by Lori Straus
If you’ve been trying to buy a new car lately, you may have noticed a delay in delivery. That’s due to a shortage in semiconductor microchips. These components run everything from a vehicle’s infotainment system to its brakes, power steering, and sensors. In this blog post, we’ll quickly outline how the chip shortage is affecting auto manufacturers and you.
Does a Car Need Semiconductor Chips?
Semiconductor chips took us out of the days of roll-down windows, manual steering, and craning your neck to look over your shoulder when backing out. In other words, you won’t find a new car today that isn’t manufactured with these chips. Old cars, yes. New cars, no.
What Caused the Chip Shortage?
As always when demand supersedes supply, there’s a shortage. The pandemic left many people at home, and this changed how we use technology. Many wanted or needed to upgrade their computers, routers, and even gaming consoles while their cars stayed idle in their driveways.
But it wasn’t just the higher demand for home electronics that led to this situation. For anyone shopping for a new vehicle last spring, the economic uncertainties from the pandemic meant fewer were ready for such a major purchase. Plus, with thousands of dealerships shuttered and factories shut down, automakers were cancelling their orders for the precious chips.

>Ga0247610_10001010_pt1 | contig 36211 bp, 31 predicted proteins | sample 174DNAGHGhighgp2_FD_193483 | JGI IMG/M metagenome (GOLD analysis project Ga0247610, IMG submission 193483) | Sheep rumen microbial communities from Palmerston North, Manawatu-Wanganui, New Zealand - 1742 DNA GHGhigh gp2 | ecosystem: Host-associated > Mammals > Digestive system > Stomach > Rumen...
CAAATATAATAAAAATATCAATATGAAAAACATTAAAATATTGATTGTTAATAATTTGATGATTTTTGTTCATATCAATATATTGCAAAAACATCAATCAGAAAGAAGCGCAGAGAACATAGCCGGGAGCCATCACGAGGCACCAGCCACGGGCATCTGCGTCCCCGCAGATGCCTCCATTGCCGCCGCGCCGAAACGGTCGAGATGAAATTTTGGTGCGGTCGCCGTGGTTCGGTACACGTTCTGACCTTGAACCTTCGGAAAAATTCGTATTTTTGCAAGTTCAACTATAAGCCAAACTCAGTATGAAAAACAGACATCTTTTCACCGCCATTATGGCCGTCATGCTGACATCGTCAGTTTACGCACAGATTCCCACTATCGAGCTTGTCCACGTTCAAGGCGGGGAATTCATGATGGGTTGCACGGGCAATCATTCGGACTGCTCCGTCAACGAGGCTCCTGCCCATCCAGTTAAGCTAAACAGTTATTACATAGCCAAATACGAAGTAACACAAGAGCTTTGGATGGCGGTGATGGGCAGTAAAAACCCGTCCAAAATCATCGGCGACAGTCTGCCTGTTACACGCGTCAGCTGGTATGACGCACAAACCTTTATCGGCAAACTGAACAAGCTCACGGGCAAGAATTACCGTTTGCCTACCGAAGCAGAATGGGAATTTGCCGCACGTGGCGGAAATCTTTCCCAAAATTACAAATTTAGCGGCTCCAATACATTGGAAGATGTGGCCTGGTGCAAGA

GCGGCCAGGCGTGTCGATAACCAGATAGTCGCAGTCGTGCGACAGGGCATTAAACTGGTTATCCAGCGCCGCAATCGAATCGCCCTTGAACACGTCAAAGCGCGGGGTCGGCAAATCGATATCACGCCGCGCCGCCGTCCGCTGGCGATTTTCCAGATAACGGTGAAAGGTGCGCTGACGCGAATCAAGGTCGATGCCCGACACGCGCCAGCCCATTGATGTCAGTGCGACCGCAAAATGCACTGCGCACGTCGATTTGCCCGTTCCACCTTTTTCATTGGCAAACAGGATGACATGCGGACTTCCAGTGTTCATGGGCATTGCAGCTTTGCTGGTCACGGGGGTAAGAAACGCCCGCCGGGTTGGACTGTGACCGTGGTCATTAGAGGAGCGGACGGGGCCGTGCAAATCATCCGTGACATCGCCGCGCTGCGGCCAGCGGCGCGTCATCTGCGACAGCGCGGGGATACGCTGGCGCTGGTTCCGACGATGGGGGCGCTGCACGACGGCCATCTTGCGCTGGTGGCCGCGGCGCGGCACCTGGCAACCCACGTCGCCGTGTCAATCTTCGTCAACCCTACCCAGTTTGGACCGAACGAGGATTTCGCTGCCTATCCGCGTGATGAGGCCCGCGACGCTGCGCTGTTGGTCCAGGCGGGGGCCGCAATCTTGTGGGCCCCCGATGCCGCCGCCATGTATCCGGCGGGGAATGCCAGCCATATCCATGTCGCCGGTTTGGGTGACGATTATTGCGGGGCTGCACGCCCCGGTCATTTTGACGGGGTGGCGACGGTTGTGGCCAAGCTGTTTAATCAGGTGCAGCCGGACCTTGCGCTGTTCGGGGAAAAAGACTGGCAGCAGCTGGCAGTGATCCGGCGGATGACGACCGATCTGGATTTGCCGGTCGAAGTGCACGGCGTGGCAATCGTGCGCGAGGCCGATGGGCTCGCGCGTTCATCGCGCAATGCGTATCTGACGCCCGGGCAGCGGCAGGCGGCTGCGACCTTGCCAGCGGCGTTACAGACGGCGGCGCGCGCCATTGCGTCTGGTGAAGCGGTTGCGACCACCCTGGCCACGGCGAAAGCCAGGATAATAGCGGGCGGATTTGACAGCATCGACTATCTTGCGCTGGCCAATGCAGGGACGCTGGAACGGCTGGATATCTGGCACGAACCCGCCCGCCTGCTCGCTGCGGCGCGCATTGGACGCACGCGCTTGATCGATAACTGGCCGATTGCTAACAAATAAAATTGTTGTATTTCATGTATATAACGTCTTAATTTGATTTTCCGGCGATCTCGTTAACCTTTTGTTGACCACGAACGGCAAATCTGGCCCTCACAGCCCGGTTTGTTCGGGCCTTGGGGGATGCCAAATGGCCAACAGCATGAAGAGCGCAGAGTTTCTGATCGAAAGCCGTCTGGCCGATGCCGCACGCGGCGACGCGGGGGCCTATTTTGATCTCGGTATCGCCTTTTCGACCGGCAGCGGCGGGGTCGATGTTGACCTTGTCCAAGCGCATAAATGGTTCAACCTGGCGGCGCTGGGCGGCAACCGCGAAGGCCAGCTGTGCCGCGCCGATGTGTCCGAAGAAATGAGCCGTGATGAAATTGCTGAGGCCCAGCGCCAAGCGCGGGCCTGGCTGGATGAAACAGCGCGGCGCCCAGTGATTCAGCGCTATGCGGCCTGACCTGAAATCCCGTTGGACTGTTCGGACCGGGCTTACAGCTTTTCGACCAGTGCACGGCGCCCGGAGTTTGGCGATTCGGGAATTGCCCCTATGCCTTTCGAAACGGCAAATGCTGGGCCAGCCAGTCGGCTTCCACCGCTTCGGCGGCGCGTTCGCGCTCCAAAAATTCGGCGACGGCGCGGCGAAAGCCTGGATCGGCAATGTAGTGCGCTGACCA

Therefore, semiconductor manufacturers shifted their efforts to fulfilling contracts for home electronics. Now that the auto industry is trying to come back, most manufacturers can’t procure enough semiconductor chips to build their cars.
Is the Shortage Affecting All Automakers?
The semiconductor chip shortage is affecting most automakers, with two exceptions. Hyundai didn’t cancel any of its orders for semiconductor chips in 2020 because of COVID-19. And although Toyota stopped production of the Tundra at its Texas manufacturing plant, it diversified its supply chain and increased the amount of components in inventory after the 2011 tsunami. For example, the automaker has a four-month stockpile of chips.
Can’t Production Simply Be Ramped Up?
Automakers would love it if the answer were that easy. Estimates say the global auto industry stands to lose billions of dollars this year because of the shortage. However, manufacturing semiconductors is complex and involves a host of dangerous chemicals, specialized tools, and extensive training for factory workers.
Moreover, not all semiconductor chips are interchangeable. Some have built-in “intelligence,” such as chips that decide when to deploy an airbag. One reason Ford has significantly cut production of its flagship vehicle, the F-150, is because the truck requires specific semiconductors that can’t just be pulled from lesser-priced vehicles.
What to Do About the Semiconductor Chip Shortage?
You have two options. The first one is to wait out the shortage. As new factories come online and current semiconductor factories shift production as their contracts change, new cars will begin flowing off the line faster again. The second option is to buy a used car. Whatever you decide, though, all signals point to the shortage passing soon enough.